If all goes well with Google’s high-speed broadband experiment in Kansas City, the search-engine giant may consider wiring up other cities across America.
Google first began connecting homes in Kansas City to its Google Fiber network in November 2012; over the next year, it plans on wiring an additional five neighborhoods. The company argues that the infrastructure will pay off for residents who want faster downloads, as well as community businesses in need of a big broadband pipe.
“Gigabit speeds will get rid of these pesky, archaic problems and open up new opportunities for the Web,” read a note posted on the Google Fiber Blog last summer. “Imagine: instantaneous sharing; truly global education; medical appointments with 3D imaging; even new industries that we haven’t even dreamed of, powered by a gig.”
Google has already expanded its public-infrastructure plans beyond Kansas City, blanketing New York City’s Chelsea neighborhood with free Wi-Fi. But it’s been an open question whether the company will replicate Google Fiber in other municipalities.
“We are still in the very early stages of it,” Google CEO Larry Page told media and analysts during the company’s Jan. 22 earnings call, according to a transcript. “Obviously, we are going to a small number of people and so, but we are excited about the possibilities.”
On the same call, Google CFO Patrick Pichette was a tad more clear: “We are going to continue to look at the possibility of expanding, but right now we just got to nail because we are in the early days. We just got to nail Kansas City.”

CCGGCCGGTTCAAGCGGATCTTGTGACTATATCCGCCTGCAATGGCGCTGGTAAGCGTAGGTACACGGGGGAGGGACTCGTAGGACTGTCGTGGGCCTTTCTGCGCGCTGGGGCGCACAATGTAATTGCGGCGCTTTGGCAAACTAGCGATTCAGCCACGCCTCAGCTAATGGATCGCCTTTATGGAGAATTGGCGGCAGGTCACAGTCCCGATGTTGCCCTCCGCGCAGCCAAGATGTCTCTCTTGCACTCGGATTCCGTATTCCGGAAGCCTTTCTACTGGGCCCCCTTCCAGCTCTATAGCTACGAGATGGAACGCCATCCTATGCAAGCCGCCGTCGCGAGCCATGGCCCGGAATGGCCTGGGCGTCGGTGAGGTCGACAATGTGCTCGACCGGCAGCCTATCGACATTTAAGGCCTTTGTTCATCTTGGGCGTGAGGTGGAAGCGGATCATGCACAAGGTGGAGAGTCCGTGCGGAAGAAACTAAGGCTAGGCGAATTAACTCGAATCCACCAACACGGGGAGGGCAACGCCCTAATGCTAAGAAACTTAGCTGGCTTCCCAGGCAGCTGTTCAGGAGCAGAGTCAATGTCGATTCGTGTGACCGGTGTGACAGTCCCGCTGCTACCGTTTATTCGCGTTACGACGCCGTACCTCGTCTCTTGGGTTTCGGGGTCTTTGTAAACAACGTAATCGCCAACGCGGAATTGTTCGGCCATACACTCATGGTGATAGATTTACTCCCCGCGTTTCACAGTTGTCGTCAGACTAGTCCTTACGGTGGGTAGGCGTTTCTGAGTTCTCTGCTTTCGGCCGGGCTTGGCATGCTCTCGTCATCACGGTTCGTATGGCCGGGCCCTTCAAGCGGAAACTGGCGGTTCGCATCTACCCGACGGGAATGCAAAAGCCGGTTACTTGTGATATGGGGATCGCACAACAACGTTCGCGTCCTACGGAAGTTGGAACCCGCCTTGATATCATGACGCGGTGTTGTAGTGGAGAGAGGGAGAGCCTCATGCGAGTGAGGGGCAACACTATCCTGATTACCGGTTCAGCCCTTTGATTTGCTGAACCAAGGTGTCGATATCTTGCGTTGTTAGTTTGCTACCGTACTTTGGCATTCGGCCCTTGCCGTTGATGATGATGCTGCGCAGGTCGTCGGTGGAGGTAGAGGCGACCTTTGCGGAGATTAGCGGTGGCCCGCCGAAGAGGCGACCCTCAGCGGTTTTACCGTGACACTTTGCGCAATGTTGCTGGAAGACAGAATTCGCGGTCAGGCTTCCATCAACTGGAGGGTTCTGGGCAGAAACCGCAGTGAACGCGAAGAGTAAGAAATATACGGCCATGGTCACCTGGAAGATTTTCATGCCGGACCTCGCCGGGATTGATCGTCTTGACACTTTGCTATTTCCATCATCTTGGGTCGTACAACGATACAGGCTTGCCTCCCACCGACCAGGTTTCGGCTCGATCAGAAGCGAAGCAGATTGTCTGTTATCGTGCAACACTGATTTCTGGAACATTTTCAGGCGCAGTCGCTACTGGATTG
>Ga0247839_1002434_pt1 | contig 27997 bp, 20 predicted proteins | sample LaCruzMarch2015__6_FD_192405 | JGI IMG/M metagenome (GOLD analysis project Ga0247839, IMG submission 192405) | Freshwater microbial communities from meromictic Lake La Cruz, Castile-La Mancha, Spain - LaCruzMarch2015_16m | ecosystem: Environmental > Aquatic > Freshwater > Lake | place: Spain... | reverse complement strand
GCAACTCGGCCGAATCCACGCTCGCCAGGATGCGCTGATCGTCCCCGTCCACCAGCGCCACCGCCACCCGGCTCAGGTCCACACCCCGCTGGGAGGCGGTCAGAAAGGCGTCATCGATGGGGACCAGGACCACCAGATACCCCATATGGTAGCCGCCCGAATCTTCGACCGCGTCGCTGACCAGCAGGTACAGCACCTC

The first Google Fiber attempt, he added, is “a perfect place for us to kind of debug all of the elements of the product and the experience for the users, but all-in-all, what a great opportunity to deliver kind of 100 times the average feed and that’s what people are just dying to get everywhere.”
For the quarter ended Dec. 31, Google reported revenues of $14.42 billion, up 36 percent year-over-year and 8 percent from the previous quarter. The bulk of that revenue comes from advertising, although Google is exploring a number of businesses with the possibility of profit, including mobile devices and driverless cars. Indeed, perhaps the greatest threat to any one Google project is that the company will decide to winnow down its own portfolio in the name of efficiency.
“Our biggest challenge in this area is focus,” Page told media and analysts. “We don’t want to describe ourselves too thin, but I am quite optimistic that as we get better and better in managing our product areas, we will be able to continue to grow our ambitions.”
If Google Fiber succeeds in Kansas City, those ambitions may include broadband networks in more cities.